Lutheranism – The First 500 Years, Part Five, 1917-2017

A major feature of the fifth century of Lutheranism is what Harold Lindsell calls the “Battle for the Bible.”  The battle for the Bible has affected all denominations, not just Lutherans.

As the Bible was subjected to more and more scientific analysis, people started to question some of its accuracy and reliability.

Key elements of the battle for the Bible were:

Is the Bible God’s Word? Did God really inspire people to write it?

Is the Bible historically accurate?

The Bible’s miracles particularly came under scrutiny since miracles, by definition, cannot be explained scientifically.

Can we pick and choose parts of the Bible and ignore the parts we don’t like, especially when it comes to today’s social issues?

Has God revealed books of the Bible in addition to the 66 books that are currently in the Bible?

These are some of the issues that were debated in the battle for the Bible.

Martin Luther had the highest respect for the Bible. As the sun is to the earth, so the Bible is to our Christian faith. The Bible is in a class by itself. Luther had particularly strong condemnation for those who thought they could read the Bible once and then move on. Even though Luther probably knew the Bible better than anyone, he always kept reading, studying and meditating on it.

And Luther believed that everyone should have access to the Bible, which is why he worked so hard to translate the Bible into German, the language of his people.

The battle for the Bible had a significant affect on my denomination, The Lutheran Church – Missouri Synod. After much discussion and controversy, much of it related to the Bible’s miracles, the majority of the faculty members and students at Concordia Seminary, St. Louis left the seminary in 1974. They eventually also left the synod and formed their own church body, the Association of Evangelical Lutheran Churches.

In response to all the questioning of the Bible that went on, keep in mind the following points:

The Bible is self-authenticating. In a sense there can be no battle for the Bible because we can’t do anything to convince people it is the Word of God. The Bible itself convinces people that it is God’s Word.

The Bible is by far the best-selling book of all time.

The Bible is by far the most historically authenticated book of all time. Although we do not have the original copies of the Bible, there are so many thousands of ancient Biblical manuscripts that scholars believe they have pieced together a fairly accurate version of the original Bible. Ironically they have used many scientific tools to do so.

In addition, the discovery of the Dead Sea Scrolls and countless other archaeological discoveries have confirmed the things taught in the Bible.

Another major feature of the fifth century of Lutheranism is what I call mergers and acquisitions. As I pointed out last month, dozens of Lutheran church bodies were formed as Lutherans flooded into the US from Europe in the 1800’s. But as English became more common and the world went through two world wars and the Great Depression, there was a significant push for Lutheran groups and other groups of Protestants to bury their differences and come together.

By the 1960’s there were three major Lutheran church bodies in America: The American Lutheran Church, aka the ALC, the Lutheran Church in America, aka the LCA and The Lutheran Church – Missouri Synod, aka the LCMS.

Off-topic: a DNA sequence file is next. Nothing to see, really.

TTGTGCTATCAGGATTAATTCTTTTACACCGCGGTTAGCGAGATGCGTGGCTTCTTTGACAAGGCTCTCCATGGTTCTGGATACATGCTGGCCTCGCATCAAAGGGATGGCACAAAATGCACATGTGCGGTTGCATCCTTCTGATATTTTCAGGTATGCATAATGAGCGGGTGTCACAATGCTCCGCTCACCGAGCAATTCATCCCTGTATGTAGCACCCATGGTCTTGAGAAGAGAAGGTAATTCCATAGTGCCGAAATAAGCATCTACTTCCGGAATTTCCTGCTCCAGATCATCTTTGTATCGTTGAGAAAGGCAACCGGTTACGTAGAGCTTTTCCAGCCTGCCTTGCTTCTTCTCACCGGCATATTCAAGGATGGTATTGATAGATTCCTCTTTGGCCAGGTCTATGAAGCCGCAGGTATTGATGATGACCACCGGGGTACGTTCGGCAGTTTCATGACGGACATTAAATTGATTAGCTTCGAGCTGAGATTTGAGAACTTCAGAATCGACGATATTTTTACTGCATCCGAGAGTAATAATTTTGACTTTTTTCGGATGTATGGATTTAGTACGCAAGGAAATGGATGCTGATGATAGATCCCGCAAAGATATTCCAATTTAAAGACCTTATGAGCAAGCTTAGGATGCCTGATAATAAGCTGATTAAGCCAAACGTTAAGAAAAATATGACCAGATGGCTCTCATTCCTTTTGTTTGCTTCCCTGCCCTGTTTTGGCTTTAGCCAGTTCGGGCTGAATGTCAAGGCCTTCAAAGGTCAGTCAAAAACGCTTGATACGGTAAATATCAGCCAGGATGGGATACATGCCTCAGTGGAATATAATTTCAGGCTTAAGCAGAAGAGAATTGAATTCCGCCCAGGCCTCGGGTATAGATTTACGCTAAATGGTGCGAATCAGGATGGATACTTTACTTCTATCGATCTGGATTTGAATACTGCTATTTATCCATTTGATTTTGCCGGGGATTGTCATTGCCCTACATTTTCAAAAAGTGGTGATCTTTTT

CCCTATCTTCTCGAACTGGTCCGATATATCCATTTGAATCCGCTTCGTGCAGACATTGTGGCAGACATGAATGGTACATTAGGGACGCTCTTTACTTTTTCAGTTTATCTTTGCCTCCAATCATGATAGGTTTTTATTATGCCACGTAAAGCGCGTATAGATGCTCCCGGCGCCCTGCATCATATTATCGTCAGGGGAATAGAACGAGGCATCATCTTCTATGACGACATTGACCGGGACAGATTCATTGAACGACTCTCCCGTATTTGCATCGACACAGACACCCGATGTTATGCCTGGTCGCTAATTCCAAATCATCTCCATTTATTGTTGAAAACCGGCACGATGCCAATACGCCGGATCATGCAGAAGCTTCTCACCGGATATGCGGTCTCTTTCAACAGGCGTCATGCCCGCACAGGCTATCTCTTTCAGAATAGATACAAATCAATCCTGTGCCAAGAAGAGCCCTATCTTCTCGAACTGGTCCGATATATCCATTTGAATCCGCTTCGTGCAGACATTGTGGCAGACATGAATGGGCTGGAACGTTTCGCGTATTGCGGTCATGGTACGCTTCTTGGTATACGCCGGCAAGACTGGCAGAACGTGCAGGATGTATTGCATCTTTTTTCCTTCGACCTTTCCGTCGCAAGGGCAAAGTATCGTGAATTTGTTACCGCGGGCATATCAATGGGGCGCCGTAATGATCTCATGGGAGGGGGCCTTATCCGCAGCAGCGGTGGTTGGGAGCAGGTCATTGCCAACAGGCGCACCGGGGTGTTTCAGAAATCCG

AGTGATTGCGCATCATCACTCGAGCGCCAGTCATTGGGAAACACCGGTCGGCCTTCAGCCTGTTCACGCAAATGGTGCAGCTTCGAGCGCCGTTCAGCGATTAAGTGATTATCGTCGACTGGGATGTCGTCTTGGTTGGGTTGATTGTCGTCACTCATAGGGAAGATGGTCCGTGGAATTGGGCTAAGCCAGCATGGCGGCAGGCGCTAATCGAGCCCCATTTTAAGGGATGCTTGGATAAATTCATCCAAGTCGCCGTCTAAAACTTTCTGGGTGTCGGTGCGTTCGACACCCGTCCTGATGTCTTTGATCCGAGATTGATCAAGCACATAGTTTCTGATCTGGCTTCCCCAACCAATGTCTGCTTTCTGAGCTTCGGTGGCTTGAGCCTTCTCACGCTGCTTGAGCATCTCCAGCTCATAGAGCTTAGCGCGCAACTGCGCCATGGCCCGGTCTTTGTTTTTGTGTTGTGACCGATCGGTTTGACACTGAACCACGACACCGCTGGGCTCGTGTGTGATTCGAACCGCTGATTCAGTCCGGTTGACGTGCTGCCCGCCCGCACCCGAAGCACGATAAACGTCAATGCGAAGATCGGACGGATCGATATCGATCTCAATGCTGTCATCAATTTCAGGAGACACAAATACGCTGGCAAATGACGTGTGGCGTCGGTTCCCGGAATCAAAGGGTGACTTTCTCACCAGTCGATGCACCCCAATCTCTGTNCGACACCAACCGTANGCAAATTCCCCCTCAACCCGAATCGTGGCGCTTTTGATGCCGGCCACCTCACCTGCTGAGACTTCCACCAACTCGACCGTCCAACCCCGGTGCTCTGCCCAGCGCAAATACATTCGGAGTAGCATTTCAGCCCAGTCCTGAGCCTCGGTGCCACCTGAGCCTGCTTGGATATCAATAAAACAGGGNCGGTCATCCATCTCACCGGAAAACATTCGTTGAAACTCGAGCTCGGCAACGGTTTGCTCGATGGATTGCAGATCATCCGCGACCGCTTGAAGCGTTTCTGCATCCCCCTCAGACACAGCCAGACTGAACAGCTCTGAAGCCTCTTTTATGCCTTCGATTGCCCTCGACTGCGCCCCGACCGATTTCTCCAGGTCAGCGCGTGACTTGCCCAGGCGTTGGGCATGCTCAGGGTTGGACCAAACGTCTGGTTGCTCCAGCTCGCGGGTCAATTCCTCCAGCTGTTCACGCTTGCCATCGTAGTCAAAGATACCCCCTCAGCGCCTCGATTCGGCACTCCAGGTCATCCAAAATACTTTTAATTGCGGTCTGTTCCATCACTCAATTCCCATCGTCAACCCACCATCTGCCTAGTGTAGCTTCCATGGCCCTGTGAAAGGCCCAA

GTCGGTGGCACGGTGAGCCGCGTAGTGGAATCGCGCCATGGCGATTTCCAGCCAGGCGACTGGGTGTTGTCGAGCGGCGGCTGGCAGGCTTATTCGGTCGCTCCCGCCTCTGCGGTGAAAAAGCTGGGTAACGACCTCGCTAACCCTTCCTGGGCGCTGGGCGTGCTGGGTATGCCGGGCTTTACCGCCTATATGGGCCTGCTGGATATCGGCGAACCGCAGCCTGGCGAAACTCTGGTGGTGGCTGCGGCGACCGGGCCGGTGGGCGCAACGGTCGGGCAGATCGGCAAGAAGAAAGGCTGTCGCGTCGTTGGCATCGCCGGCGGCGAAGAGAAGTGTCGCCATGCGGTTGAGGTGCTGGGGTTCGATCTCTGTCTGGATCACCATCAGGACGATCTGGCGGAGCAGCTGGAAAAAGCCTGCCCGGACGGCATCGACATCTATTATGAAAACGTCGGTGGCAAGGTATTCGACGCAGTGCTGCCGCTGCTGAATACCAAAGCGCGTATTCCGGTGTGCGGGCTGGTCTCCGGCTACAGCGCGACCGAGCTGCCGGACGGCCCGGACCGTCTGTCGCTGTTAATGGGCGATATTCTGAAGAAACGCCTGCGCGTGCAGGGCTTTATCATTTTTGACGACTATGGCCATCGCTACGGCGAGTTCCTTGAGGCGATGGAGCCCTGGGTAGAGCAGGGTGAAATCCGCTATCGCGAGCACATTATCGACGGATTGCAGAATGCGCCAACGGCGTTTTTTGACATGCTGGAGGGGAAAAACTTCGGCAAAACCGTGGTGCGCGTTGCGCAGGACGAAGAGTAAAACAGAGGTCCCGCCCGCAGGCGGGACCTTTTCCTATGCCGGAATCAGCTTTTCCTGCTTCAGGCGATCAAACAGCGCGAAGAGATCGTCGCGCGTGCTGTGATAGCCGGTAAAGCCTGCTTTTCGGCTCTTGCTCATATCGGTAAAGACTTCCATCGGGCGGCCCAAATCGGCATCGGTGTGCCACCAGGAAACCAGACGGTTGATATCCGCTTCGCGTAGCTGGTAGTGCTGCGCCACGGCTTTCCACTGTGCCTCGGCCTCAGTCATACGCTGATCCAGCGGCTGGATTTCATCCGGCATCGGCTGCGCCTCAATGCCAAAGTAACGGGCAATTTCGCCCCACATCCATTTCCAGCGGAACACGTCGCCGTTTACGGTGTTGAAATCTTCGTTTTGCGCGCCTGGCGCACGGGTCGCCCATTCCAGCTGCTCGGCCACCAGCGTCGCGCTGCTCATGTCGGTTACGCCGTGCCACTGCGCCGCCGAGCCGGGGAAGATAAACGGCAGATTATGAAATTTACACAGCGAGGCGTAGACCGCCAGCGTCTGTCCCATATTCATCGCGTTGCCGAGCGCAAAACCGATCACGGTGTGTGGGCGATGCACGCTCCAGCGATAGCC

The mid-western based ALC was formed in 1960 as a combination of German, Norwegian and Danish Lutherans. Based in Minneapolis, the ALC was in fellowship with the LCMS for 12 years from 1969 to 1981.

The LCA was formed in 1962 of German, Swedish, Slovakian, Danish and Finnish backgrounds. It was based in New York and was the most liberal of the Lutheran church bodies.

In 1988 the ALC, the LCA and the AELC, the group that broke away from the Missouri Synod in 1974, all joined together to form the Evangelical Lutheran Church in America, aka the ELCA. This church body has about 9000 congregations and 3.5 million members.

The ELCA is more progressive/modern when it comes to its approach to the Bible and social issues and has entered into fellowship agreements with several non-Lutheran church bodies.

The LCMS was invited to join in the formation of the ELCA but we declined due to concerns about the approach to the Bible that the ELCA was taking. Over the years the LCMS and the ELCA have drifted farther and farther apart.

The LCMS has about 6000 congregations and 2 million members. We operate the largest Protestant parochial school system in the US. We are in fellowship with 33 partner church bodies around the world. And lately we have been getting a lot in inquiries from church bodies around the world about establishing closer ties.

There are two other important Lutheran church bodies in the US, the Wisconsin Evangelical Lutheran Synod, aka WELS, and the Evangelical Lutheran Synod, aka the ELS. The ELS operates Bethany Lutheran College in Mankato, MN and WELS operates Martin Luther College in New Ulm, MN.

Conclusion. As I stated in the first installment of this series, the Reformation started because Luther was concerned with the spiritual malpractice that was going on in his day. The church was keeping people in a constant state of uncertainty about their salvation so that it could get them to participate in all kinds of schemes that did much to enrich the church but did little to comfort their souls.

Luther re-established the practice of pointing people to the cross of Jesus Christ as the source of God’s completed gift of salvation for all. His insistence on the Gospel brought true comfort to troubled sinners and still is what keeps Lutheranism relevant today.

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